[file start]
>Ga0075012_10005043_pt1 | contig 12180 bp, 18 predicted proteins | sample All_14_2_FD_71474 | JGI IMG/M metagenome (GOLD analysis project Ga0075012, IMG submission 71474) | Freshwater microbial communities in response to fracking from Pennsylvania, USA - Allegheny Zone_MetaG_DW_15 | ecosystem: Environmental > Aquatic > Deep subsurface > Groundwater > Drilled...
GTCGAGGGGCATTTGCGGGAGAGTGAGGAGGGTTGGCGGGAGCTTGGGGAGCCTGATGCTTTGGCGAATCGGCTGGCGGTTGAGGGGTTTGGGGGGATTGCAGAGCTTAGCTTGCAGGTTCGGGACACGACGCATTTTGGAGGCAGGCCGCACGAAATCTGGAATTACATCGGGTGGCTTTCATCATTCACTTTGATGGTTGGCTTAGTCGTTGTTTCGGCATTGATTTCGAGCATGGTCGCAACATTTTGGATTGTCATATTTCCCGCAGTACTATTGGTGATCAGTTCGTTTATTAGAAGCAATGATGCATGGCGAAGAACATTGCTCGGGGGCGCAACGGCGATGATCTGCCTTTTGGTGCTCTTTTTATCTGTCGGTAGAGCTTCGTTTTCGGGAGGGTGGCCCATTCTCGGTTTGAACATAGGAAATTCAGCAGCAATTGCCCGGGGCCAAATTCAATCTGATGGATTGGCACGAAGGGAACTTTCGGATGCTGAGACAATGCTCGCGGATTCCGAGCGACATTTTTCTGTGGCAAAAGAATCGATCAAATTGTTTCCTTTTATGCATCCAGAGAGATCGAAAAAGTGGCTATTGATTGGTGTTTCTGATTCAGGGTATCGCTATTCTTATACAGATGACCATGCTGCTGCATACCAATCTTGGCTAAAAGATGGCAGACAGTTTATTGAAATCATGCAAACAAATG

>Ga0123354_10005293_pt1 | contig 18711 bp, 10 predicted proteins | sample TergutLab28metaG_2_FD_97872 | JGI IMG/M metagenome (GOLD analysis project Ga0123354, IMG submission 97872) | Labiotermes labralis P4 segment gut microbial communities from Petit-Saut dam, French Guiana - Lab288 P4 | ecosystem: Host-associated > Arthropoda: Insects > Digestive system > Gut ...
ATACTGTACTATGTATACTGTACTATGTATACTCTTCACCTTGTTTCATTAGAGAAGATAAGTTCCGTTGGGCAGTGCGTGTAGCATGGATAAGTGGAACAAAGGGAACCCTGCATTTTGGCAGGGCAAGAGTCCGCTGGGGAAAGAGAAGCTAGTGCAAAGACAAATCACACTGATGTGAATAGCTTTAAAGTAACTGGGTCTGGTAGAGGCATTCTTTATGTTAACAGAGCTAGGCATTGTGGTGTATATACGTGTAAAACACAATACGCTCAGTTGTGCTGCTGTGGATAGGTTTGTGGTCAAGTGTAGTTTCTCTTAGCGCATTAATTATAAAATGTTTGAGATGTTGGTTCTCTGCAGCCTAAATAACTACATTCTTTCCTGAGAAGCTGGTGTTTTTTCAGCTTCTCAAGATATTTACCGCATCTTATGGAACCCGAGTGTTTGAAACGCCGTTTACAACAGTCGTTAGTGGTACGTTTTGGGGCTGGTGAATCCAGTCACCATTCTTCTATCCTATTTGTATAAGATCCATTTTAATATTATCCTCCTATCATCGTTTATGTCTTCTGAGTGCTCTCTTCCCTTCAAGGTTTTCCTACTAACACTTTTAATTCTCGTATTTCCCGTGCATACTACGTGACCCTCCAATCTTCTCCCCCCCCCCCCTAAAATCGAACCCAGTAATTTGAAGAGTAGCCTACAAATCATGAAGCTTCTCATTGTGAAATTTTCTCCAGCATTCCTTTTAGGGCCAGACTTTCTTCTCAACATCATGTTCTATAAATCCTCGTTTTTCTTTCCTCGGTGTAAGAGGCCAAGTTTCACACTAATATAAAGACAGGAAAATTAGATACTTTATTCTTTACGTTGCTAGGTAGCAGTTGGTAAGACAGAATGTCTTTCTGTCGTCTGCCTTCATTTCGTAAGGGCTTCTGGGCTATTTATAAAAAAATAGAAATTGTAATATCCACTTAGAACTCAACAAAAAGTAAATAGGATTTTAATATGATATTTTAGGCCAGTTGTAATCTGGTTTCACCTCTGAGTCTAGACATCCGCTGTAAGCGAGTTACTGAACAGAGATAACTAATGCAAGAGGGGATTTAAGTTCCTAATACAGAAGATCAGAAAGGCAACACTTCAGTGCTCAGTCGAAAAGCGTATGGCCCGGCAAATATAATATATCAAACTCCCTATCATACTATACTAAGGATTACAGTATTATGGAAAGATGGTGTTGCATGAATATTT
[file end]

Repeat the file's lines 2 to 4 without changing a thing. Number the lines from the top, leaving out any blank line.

GTCGAGGGGCATTTGCGGGAGAGTGAGGAGGGTTGGCGGGAGCTTGGGGAGCCTGATGCTTTGGCGAATCGGCTGGCGGTTGAGGGGTTTGGGGGGATTGCAGAGCTTAGCTTGCAGGTTCGGGACACGACGCATTTTGGAGGCAGGCCGCACGAAATCTGGAATTACATCGGGTGGCTTTCATCATTCACTTTGATGGTTGGCTTAGTCGTTGTTTCGGCATTGATTTCGAGCATGGTCGCAACATTTTGGATTGTCATATTTCCCGCAGTACTATTGGTGATCAGTTCGTTTATTAGAAGCAATGATGCATGGCGAAGAACATTGCTCGGGGGCGCAACGGCGATGATCTGCCTTTTGGTGCTCTTTTTATCTGTCGGTAGAGCTTCGTTTTCGGGAGGGTGGCCCATTCTCGGTTTGAACATAGGAAATTCAGCAGCAATTGCCCGGGGCCAAATTCAATCTGATGGATTGGCACGAAGGGAACTTTCGGATGCTGAGACAATGCTCGCGGATTCCGAGCGACATTTTTCTGTGGCAAAAGAATCGATCAAATTGTTTCCTTTTATGCATCCAGAGAGATCGAAAAAGTGGCTATTGATTGGTGTTTCTGATTCAGGGTATCGCTATTCTTATACAGATGACCATGCTGCTGCATACCAATCTTGGCTAAAAGATGGCAGACAGTTTATTGAAATCATGCAAACAAATG

>Ga0123354_10005293_pt1 | contig 18711 bp, 10 predicted proteins | sample TergutLab28metaG_2_FD_97872 | JGI IMG/M metagenome (GOLD analysis project Ga0123354, IMG submission 97872) | Labiotermes labralis P4 segment gut microbial communities from Petit-Saut dam, French Guiana - Lab288 P4 | ecosystem: Host-associated > Arthropoda: Insects > Digestive system > Gut ...
ATACTGTACTATGTATACTGTACTATGTATACTCTTCACCTTGTTTCATTAGAGAAGATAAGTTCCGTTGGGCAGTGCGTGTAGCATGGATAAGTGGAACAAAGGGAACCCTGCATTTTGGCAGGGCAAGAGTCCGCTGGGGAAAGAGAAGCTAGTGCAAAGACAAATCACACTGATGTGAATAGCTTTAAAGTAACTGGGTCTGGTAGAGGCATTCTTTATGTTAACAGAGCTAGGCATTGTGGTGTATATACGTGTAAAACACAATACGCTCAGTTGTGCTGCTGTGGATAGGTTTGTGGTCAAGTGTAGTTTCTCTTAGCGCATTAATTATAAAATGTTTGAGATGTTGGTTCTCTGCAGCCTAAATAACTACATTCTTTCCTGAGAAGCTGGTGTTTTTTCAGCTTCTCAAGATATTTACCGCATCTTATGGAACCCGAGTGTTTGAAACGCCGTTTACAACAGTCGTTAGTGGTACGTTTTGGGGCTGGTGAATCCAGTCACCATTCTTCTATCCTATTTGTATAAGATCCATTTTAATATTATCCTCCTATCATCGTTTATGTCTTCTGAGTGCTCTCTTCCCTTCAAGGTTTTCCTACTAACACTTTTAATTCTCGTATTTCCCGTGCATACTACGTGACCCTCCAATCTTCTCCCCCCCCCCCCTAAAATCGAACCCAGTAATTTGAAGAGTAGCCTACAAATCATGAAGCTTCTCATTGTGAAATTTTCTCCAGCATTCCTTTTAGGGCCAGACTTTCTTCTCAACATCATGTTCTATAAATCCTCGTTTTTCTTTCCTCGGTGTAAGAGGCCAAGTTTCACACTAATATAAAGACAGGAAAATTAGATACTTTATTCTTTACGTTGCTAGGTAGCAGTTGGTAAGACAGAATGTCTTTCTGTCGTCTGCCTTCATTTCGTAAGGGCTTCTGGGCTATTTATAAAAAAATAGAAATTGTAATATCCACTTAGAACTCAACAAAAAGTAAATAGGATTTTAATATGATATTTTAGGCCAGTTGTAATCTGGTTTCACCTCTGAGTCTAGACATCCGCTGTAAGCGAGTTACTGAACAGAGATAACTAATGCAAGAGGGGATTTAAGTTCCTAATACAGAAGATCAGAAAGGCAACACTTCAGTGCTCAGTCGAAAAGCGTATGGCCCGGCAAATATAATATATCAAACTCCCTATCATACTATACTAAGGATTACAGTATTATGGAAAGATGGTGTTGCATGAATATTT